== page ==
Google Chromebook Review: Google Devices Hit the Market, But May Still Not Beat Apple

Amid all the chaos and commotion Google’s had with their leaked third-quarter earnings, the company has also announced a game changer for the market. Google has recently announced a new Samsung Chromebook, which will sit alongside its brother, the Chromebook 550. The new, compact device will start at the low price of $249.

The Chromebook is 2.5 pounds, 0.8 inches, has an 11.6-inch screen display, and has 6.5 hours of battery life. This is thanks to the ARM Cortex A15 processor, which allows it to give more battery life between charges. Chromebook will also run on Chrome OS, an operating system based on Google Chrome. It also has no hard drive, and is entirely dependent on the internet. It comes with dual Wi-Fi, which will help make it easier to not only to connect wireless networks, but also to prevent fading or dead spots. Purchasers will also receive 100 GB of Google Drive Cloud Storage.

This is not your traditional PC. Consumers may be wary of buying a Chromebook that has no hard drive. However, the low price, sleek design, automatic updates, and great battery life may change people’s minds.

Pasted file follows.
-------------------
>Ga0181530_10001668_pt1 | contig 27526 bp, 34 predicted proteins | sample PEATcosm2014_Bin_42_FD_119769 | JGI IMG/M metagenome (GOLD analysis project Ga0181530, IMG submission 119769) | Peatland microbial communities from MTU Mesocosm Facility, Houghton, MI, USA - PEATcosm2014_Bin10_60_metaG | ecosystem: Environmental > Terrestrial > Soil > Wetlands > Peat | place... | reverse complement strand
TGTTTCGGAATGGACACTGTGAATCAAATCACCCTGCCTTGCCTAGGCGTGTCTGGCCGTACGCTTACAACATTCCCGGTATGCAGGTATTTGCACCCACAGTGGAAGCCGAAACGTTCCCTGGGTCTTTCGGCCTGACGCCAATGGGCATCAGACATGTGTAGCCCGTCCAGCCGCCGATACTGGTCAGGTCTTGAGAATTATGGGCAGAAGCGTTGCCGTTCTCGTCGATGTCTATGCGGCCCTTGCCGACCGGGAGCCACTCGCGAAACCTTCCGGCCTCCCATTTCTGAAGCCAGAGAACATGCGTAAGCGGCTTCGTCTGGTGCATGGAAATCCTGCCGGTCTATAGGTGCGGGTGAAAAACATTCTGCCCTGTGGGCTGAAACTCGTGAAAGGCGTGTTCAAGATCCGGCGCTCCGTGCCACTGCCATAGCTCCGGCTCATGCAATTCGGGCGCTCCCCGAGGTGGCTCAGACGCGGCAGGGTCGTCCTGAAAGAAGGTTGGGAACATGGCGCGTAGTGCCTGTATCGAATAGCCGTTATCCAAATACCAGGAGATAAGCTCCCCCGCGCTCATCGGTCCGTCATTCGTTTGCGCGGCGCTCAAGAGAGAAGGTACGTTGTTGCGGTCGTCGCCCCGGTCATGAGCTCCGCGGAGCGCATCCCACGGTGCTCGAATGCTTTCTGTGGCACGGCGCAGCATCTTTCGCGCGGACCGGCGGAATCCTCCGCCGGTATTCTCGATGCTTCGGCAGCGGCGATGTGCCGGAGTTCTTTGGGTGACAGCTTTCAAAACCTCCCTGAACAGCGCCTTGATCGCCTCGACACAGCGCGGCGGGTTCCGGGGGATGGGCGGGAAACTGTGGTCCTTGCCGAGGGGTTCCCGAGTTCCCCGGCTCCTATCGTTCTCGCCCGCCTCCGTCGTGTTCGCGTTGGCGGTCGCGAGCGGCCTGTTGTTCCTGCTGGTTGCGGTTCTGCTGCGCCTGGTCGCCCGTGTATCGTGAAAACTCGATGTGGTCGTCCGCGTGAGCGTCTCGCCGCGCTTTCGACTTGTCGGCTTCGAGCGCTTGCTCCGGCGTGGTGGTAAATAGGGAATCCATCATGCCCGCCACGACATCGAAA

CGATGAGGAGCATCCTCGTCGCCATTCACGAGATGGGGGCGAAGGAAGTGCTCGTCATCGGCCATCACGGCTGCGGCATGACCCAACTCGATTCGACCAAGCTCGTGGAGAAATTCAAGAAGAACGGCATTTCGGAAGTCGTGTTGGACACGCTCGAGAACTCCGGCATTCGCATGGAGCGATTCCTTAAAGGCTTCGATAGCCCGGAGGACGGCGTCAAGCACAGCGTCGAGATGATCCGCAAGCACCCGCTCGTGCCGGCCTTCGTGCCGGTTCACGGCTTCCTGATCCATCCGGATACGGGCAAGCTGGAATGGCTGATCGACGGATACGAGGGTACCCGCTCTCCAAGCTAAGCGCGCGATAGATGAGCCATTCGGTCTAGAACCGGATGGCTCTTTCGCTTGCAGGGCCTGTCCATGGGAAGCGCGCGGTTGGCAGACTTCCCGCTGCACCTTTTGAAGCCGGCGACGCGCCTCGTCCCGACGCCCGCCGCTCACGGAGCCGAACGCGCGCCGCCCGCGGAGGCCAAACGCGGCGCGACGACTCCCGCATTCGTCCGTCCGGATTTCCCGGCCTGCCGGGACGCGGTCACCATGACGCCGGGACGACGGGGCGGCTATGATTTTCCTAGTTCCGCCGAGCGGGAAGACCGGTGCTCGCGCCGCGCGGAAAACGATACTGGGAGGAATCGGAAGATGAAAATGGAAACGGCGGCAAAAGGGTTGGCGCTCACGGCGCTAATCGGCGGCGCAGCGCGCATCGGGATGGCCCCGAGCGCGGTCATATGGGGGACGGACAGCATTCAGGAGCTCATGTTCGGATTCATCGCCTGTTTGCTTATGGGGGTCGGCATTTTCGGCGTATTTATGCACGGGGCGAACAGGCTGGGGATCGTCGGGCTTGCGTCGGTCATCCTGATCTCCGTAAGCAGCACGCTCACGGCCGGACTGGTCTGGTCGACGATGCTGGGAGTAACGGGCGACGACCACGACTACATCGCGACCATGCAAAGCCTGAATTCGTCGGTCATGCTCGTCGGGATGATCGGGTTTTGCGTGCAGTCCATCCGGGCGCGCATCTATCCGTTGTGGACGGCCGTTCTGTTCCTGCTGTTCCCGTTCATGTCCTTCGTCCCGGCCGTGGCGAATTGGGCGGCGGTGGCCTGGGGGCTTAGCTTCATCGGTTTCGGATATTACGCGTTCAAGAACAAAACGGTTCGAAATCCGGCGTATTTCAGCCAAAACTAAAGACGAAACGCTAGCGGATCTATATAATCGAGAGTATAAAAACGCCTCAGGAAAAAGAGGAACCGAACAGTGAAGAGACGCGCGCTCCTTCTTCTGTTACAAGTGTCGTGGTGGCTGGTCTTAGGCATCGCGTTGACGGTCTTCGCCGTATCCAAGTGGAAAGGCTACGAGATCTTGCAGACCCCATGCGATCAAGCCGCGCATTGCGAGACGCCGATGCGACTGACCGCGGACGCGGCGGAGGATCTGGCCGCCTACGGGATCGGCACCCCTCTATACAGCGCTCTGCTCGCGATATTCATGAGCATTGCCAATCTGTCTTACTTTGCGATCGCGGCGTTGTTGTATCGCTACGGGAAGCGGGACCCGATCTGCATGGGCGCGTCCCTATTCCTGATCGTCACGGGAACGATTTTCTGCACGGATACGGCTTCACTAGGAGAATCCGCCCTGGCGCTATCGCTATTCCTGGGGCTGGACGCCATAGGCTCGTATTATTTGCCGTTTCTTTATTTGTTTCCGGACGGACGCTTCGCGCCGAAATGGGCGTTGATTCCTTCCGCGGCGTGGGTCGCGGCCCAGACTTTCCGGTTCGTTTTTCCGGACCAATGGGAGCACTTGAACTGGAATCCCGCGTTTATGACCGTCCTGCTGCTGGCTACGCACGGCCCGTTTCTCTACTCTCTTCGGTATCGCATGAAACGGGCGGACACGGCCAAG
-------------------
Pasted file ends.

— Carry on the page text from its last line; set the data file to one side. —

Google’s announcement is also the first of many new technology products that will be introduced to the market this week. The Chromebook comes days before Apple reveals their new iPod mini and smaller iPad. It is evident that Google came to play this week, but this cutthroat move hasn’t really created the commotion that Google wanted for their new product.

The premature third-quarter reports resulted in Google shares closing down 8% on Thursday. The high expectations for this year’s profits per share were down to $9.03 per share from $9.73. This overshadowed the Chromebook, and may set them behind Apple and Microsoft later this week when their new products are introduced as well. 

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Belinda Moreira

Belinda is a Teach for America 2013 Corp Member and 10th grade English teacher in the DC Region. She is a graduate of Georgetown University. She also has a particular interest for education policy, and is originally from Houston, TX.

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